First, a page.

Author Topic: Maglev train, anyone?  (Read 5576 times)

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Offline Vegard Stornes Farstad

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Maglev train, anyone?
« on: Wed 2011-06-22 16:43 »
A well used maglev train is looking for a nice owner who can put it to good use:

http://www.bbc.co.uk/news/uk-england-birmingham-13872105

Sounds like a science centre or museum exhibit to me, and it could be the starting point for a good discussion among students on why Birmingham Airport decided to replace it with cable cars and what technological advances have been made and would be necessary to make maglevs more popular for smaller applications than the large high-speed trains we have already heard about. Do you know of any other small-scale maglev trains, either out of commission or in active operation?
Vegard Stornes Farstad, M.Sc.
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Offline Frederic Bouquet

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Re: Maglev train, anyone?
« Reply #1 on: Thu 2011-06-23 10:20 »

Not exactly a maglev (no magnetic field), but levitating nonetheless :

http://www.libeorleans.fr/libe/2010/01/dernier-a%C3%A9rotrain.html

(the video is close captionned in english)

This "train" was in direct competition with the French TGV (rapid train on rails); the latter won, the former disappeared...

Cheers,

Fred

Offline Vegard Stornes Farstad

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Re: Maglev train, anyone?
« Reply #2 on: Thu 2011-06-23 11:00 »

This "train" was in direct competition with the French TGV (rapid train on rails); the latter won, the former disappeared...


The Japanese have their own version that they claim have advantages over maglev trains:

http://www.news.com.au/travel/news/plane-crazy-levitating-train-takes-off/story-e6frfq80-1226055230419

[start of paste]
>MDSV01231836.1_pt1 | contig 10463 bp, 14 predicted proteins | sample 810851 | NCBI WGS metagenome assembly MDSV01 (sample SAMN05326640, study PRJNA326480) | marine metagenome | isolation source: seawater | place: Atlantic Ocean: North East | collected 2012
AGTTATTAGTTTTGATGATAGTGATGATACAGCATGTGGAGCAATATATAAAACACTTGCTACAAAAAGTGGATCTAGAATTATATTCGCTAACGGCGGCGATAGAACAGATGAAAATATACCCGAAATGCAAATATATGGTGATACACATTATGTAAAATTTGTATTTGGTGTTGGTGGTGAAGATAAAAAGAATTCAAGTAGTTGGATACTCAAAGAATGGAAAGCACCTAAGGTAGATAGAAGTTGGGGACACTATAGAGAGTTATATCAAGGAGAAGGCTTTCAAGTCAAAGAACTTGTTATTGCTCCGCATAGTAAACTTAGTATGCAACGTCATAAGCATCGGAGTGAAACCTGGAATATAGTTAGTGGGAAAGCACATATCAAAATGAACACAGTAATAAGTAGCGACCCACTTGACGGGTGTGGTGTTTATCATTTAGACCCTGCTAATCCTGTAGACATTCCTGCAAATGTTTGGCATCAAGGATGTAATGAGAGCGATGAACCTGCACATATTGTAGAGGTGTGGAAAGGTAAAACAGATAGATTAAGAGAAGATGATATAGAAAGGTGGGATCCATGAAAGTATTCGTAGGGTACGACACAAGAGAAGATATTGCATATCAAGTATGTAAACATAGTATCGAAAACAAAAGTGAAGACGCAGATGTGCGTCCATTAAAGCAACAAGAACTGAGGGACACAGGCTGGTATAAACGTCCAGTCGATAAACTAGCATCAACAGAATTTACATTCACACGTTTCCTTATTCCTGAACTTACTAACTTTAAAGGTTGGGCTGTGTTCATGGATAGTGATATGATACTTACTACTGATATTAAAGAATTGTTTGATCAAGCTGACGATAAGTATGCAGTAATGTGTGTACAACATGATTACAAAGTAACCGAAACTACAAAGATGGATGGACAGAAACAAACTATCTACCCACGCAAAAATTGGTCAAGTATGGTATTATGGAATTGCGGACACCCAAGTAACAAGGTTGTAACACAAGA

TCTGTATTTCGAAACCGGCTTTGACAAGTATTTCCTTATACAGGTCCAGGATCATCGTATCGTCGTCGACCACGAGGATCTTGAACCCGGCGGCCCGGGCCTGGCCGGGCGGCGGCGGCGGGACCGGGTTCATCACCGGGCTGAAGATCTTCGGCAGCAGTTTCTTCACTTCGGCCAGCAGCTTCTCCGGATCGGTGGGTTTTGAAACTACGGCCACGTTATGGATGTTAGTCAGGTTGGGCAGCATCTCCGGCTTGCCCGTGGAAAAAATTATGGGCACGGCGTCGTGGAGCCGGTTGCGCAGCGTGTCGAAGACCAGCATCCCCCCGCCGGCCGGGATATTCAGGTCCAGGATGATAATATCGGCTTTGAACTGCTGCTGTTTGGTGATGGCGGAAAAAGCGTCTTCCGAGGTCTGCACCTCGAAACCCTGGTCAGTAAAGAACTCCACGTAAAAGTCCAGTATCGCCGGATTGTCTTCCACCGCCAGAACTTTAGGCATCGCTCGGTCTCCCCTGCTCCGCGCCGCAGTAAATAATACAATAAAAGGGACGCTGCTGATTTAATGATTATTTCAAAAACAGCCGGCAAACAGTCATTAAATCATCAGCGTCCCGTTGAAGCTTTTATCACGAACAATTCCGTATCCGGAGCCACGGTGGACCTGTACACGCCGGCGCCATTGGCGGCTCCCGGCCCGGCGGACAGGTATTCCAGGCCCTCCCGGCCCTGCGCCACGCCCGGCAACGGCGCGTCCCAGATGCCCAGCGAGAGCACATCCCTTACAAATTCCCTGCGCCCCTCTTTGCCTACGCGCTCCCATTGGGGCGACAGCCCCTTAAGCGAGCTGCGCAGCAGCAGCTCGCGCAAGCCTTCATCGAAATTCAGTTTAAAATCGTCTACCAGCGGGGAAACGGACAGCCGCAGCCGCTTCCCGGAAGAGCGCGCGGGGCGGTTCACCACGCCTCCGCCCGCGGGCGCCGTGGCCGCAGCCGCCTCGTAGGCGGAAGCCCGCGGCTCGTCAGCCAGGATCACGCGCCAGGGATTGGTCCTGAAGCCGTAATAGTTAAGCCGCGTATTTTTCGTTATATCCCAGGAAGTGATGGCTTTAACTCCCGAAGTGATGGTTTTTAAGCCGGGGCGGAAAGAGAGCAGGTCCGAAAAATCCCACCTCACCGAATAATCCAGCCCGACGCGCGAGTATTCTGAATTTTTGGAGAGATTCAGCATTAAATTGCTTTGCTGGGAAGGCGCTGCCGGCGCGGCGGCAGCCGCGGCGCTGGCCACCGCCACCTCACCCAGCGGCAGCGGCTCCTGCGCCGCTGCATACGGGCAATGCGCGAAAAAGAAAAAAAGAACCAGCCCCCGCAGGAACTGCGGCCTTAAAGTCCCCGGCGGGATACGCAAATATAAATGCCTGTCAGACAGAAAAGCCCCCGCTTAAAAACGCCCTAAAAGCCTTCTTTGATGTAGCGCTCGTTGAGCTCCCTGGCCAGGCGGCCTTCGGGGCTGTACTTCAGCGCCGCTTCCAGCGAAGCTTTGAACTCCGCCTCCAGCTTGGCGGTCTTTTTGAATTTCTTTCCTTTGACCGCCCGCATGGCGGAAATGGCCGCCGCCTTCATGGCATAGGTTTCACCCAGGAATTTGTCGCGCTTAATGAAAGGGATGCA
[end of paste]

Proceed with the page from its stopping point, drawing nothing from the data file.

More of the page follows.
What I don't understand is why maglevs cannot be designed to take advantage of the same effect. No reason why propellers must be used in combination with the ground-effect principle, is there?
Vegard Stornes Farstad, M.Sc.
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Offline Frederic Bouquet

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Re: Maglev train, anyone?
« Reply #3 on: Mon 2011-06-27 14:07 »
[...]
What I don't understand is why maglevs cannot be designed to take advantage of the same effect. No reason why propellers must be used in combination with the ground-effect principle, is there?

Well, Maglev means magnetic levitating (train) ; there is no use of magnetic levitation if you use the ground effect principle I guess. Now you could use propellers as a way to provide thrust to a maglev, that is a question of engineering the optimal solution.

Fred (a bit out of my expertise though)


Offline Vegard Stornes Farstad

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Re: Maglev train, anyone?
« Reply #4 on: Mon 2011-06-27 22:02 »

Well, Maglev means magnetic levitating (train) ; there is no use of magnetic levitation if you use the ground effect principle I guess. Now you could use propellers as a way to provide thrust to a maglev, that is a question of engineering the optimal solution.


I meant that a maglev train which also was designed to use the ground effect would use less power for the maglev part to stay afloat, it would simply be a more efficient maglev. And yes, maglev and "magprop" (magnetic propulsion) are separate systems as far as I have understood, but I also believe that you can find some designs that combine the repulsion upwards with repulsion/attraction forwards (using AC). I am even more out of my depth here, but in any case I think it would make sense to use aerodynamics optimally for a maglev as for any other train. And in the case of a floating train (maglev), the ground effect would be useful - unlike for regular trains and F1 cars, where they have to be careful NOT to lift off...
Vegard Stornes Farstad, M.Sc.
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